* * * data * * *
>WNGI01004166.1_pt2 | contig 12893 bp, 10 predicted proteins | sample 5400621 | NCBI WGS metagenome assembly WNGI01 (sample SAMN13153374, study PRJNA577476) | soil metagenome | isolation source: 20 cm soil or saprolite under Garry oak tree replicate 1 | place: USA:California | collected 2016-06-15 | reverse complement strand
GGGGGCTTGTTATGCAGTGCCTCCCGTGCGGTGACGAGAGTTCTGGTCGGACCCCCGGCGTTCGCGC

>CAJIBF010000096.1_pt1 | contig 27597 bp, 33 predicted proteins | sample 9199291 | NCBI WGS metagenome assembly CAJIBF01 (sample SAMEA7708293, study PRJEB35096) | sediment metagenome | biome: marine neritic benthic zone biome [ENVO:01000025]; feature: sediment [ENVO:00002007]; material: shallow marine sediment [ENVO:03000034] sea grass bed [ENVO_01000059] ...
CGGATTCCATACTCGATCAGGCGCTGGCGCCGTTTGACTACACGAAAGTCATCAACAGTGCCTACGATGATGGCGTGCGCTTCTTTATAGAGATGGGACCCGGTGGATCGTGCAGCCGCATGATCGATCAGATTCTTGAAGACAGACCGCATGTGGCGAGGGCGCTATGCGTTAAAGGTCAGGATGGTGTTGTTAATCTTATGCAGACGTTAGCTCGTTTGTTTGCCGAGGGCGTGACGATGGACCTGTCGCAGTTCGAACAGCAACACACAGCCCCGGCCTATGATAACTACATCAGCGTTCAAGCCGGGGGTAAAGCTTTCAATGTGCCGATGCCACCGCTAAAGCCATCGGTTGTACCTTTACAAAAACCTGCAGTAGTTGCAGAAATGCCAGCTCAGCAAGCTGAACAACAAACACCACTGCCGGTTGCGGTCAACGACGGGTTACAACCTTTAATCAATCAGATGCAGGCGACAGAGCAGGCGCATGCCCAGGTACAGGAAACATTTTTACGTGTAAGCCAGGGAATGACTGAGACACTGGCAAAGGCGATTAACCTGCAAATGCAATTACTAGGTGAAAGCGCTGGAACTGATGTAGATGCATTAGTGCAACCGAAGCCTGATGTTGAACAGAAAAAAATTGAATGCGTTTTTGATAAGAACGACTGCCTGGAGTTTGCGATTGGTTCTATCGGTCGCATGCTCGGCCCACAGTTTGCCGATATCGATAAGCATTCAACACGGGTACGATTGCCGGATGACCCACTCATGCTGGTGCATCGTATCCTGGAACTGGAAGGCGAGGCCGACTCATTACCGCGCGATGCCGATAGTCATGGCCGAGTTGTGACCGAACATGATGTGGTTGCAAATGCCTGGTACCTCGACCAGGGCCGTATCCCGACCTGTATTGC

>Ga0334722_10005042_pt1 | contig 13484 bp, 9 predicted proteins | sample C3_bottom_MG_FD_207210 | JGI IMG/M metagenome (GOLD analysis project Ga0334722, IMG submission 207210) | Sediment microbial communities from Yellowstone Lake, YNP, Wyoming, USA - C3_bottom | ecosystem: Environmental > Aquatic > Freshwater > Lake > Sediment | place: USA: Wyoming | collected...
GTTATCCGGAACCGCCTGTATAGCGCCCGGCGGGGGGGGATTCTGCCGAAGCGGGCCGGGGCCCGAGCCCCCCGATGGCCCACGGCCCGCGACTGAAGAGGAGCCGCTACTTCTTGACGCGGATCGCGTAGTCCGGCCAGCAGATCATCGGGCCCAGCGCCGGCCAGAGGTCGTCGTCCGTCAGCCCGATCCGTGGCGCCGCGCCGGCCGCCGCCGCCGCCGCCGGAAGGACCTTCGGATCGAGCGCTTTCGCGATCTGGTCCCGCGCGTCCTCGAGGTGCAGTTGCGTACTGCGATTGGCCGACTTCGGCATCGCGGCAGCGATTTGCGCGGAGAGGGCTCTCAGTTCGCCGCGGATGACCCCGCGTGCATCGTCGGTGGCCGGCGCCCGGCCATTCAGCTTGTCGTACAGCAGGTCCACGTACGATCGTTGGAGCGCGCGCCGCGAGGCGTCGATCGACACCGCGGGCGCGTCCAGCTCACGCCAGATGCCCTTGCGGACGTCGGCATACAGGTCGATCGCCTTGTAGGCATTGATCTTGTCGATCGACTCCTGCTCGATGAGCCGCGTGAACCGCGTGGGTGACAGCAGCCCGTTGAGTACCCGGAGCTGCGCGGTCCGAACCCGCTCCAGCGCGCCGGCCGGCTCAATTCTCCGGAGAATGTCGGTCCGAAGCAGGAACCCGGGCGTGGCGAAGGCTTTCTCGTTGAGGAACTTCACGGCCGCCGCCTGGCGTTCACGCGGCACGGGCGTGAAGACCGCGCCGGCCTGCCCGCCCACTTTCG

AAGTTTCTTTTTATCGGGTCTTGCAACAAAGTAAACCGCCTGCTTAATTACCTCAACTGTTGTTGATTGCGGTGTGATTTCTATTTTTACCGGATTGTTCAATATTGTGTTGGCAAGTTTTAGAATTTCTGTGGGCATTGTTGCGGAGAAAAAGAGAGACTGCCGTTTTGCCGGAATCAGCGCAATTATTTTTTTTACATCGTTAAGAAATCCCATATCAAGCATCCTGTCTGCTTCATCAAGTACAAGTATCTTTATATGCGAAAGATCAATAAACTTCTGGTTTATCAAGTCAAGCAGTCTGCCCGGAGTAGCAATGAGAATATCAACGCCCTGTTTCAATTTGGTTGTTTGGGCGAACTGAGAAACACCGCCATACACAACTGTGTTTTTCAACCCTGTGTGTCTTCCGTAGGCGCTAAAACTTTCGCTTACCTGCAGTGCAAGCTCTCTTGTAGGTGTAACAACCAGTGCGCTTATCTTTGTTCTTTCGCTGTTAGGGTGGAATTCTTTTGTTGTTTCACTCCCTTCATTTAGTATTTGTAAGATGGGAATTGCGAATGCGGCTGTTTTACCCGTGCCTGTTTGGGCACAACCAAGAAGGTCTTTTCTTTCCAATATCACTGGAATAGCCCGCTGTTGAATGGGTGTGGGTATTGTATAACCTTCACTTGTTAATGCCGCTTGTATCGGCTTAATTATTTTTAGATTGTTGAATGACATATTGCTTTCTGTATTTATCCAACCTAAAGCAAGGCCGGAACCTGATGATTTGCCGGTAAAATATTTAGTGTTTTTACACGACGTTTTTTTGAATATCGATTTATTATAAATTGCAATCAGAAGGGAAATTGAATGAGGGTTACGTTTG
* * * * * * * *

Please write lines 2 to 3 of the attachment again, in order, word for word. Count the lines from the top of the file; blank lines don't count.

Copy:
GGGGGCTTGTTATGCAGTGCCTCCCGTGCGGTGACGAGAGTTCTGGTCGGACCCCCGGCGTTCGCGC

>CAJIBF010000096.1_pt1 | contig 27597 bp, 33 predicted proteins | sample 9199291 | NCBI WGS metagenome assembly CAJIBF01 (sample SAMEA7708293, study PRJEB35096) | sediment metagenome | biome: marine neritic benthic zone biome [ENVO:01000025]; feature: sediment [ENVO:00002007]; material: shallow marine sediment [ENVO:03000034] sea grass bed [ENVO_01000059] ...